When we combine the advantages of ultra-low volatility investing with dividend investing, we have a combination which mirrors the goals of pension funds and retirees.

These indices are not achieving long-term outperformance by rising more than the broader market during strong up years. The indices outperform across a cycle by adhering to the general pattern of underperforming during strong up years and outperforming during strong down years.

This leads to the happy result, which we have observed, of strong returns combined with low volatility.

Standard & Poor's reports that over a "10-year investment horizon, 82.14% of large-cap managers, 87.61% of mid-cap managers, and 88.42% of small-cap managers failed to outperform on a relative basis."

Clearly, the answer is not more reckless emotional decision making. The answer is the creation of quantitative indices which exploit market inefficiencies and combine diversification with ingenuity and discipline.

Growing, sustainable dividends combined with low volatility investing are two quantitative advantages which we exploit to our advantage.

It's important that investors understand that an index doesn't need to be a collection of 500 large companies. An index can be an index of ETPs chosen for their risk/reward, correlation, diversification, or dividend attributes. At ZOMMA, we call this a strategy index.

We believe that strategy index technology will beat most human investors over time. Rather than guessing about market direction, we are finding robust quantitative advantages to incorporate into index-based solutions.

The evidence is clear - multi-asset class indices can beat stock market performance across a cycle. And the mechanism is clearly defined quantitative insights into the long-term drivers of robust, sustainable outperformance.

Thanks for reading. We feature even more impressive strategy indices in our subscription service. If this post was useful to you, consider giving it a try.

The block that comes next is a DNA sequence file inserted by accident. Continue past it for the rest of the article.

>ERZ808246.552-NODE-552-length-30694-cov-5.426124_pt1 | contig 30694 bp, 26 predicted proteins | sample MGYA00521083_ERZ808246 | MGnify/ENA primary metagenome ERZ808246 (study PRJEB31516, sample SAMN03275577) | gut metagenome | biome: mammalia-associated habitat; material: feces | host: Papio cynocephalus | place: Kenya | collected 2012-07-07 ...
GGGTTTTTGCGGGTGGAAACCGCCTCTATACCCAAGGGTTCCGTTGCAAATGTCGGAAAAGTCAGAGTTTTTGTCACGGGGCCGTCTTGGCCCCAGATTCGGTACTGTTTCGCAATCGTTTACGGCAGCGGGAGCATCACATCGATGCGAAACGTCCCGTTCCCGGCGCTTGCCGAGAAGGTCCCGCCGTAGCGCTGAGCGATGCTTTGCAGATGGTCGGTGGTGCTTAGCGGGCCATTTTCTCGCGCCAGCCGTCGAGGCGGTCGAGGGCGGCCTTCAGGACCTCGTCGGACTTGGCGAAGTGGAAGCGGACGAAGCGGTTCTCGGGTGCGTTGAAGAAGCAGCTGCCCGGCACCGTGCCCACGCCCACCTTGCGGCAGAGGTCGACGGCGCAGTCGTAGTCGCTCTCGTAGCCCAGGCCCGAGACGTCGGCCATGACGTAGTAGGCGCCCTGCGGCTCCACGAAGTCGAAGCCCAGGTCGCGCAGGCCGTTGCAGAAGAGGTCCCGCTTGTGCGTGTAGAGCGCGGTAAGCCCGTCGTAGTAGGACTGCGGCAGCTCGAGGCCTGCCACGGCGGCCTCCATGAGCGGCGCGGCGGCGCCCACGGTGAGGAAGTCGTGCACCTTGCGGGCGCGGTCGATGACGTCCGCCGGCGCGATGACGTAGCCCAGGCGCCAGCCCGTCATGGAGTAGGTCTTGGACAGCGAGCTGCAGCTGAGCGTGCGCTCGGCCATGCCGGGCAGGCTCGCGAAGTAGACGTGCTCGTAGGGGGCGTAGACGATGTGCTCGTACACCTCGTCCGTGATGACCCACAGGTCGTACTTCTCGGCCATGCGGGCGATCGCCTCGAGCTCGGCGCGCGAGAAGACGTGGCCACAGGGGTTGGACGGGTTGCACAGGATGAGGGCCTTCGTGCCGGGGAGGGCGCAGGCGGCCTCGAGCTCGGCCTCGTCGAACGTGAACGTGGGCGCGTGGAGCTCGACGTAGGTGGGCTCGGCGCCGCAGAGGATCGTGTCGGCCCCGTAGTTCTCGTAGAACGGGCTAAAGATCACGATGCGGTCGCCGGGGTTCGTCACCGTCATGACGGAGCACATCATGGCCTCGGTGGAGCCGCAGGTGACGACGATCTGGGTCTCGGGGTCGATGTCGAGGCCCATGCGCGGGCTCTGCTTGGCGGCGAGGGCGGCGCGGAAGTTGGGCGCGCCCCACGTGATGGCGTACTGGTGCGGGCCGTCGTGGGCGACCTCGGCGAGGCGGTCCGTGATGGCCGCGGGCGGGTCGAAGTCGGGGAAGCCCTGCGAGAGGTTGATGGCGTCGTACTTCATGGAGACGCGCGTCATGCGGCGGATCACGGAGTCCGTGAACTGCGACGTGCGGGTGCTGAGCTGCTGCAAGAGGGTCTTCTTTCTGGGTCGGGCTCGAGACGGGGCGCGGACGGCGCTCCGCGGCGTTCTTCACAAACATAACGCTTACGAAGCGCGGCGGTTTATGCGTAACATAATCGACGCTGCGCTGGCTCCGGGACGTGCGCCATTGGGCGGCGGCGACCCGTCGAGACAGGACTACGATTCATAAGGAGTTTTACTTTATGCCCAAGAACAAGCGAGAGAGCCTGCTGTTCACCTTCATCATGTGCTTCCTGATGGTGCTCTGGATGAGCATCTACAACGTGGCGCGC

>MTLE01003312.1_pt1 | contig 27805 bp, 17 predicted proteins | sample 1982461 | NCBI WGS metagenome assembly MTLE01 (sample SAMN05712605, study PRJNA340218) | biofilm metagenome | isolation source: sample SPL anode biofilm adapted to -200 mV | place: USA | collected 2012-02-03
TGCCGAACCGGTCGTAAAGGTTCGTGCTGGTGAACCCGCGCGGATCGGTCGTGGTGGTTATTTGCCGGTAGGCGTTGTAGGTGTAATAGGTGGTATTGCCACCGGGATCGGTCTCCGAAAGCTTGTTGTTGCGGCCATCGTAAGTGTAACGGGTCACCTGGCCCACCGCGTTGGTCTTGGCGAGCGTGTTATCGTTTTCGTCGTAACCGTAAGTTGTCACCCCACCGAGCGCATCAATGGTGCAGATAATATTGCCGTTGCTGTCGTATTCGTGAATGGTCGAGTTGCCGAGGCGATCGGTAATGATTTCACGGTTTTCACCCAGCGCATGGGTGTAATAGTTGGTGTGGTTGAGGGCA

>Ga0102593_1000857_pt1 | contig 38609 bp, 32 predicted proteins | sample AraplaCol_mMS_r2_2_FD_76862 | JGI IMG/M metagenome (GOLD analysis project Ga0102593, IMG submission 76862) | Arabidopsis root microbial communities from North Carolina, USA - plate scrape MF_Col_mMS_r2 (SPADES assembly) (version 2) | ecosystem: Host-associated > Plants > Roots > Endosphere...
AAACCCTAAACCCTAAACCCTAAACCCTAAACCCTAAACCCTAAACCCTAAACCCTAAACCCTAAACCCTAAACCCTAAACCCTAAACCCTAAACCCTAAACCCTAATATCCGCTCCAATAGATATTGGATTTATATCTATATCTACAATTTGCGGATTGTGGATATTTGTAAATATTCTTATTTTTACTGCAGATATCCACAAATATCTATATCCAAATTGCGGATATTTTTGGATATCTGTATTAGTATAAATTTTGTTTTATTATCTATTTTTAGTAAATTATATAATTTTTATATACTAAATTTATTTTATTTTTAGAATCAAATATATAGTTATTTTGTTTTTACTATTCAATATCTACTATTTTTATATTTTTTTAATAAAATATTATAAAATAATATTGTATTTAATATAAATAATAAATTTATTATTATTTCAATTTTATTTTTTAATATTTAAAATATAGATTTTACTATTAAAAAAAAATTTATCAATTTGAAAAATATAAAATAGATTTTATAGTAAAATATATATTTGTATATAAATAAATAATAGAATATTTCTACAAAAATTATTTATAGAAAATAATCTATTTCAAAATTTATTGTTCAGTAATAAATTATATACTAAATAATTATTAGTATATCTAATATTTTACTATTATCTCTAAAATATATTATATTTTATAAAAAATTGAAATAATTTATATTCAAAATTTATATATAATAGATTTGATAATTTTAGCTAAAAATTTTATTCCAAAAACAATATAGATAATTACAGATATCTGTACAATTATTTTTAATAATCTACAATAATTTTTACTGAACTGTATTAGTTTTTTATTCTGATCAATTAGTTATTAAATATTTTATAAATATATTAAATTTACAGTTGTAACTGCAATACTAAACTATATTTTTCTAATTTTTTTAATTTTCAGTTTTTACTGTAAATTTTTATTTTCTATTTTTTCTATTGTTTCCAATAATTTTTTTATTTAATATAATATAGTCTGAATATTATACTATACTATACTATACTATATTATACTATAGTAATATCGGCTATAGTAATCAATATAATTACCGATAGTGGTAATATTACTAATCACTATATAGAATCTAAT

Hypothetical performance results have many inherent limitations, some of which are described below. No representation is being made that any account will or is likely to achieve profits or losses similar to those shown; in fact, there are frequently sharp differences between hypothetical performance results and the actual results subsequently achieved by any particular trading program. One of the limitations of hypothetical performance results is that they are generally prepared with the benefit of hindsight. In addition, hypothetical trading does not involve financial risk, and no hypothetical trading record can completely account for the impact of financial risk of actual trading. For example, the ability to withstand losses or to adhere to a particular trading program in spite of trading losses are material points, which can also adversely affect actual trading results. There are numerous other factors related to the markets in general or to the implementation of any specific trading program, which cannot be fully accounted for in the preparation of hypothetical performance results and all which can adversely affect trading results.

Disclosure: I/we have no positions in any stocks mentioned, and no plans to initiate any positions within the next 72 hours.

I wrote this article myself, and it expresses my own opinions. I am not receiving compensation for it (other than from Seeking Alpha). I have no business relationship with any company whose stock is mentioned in this article.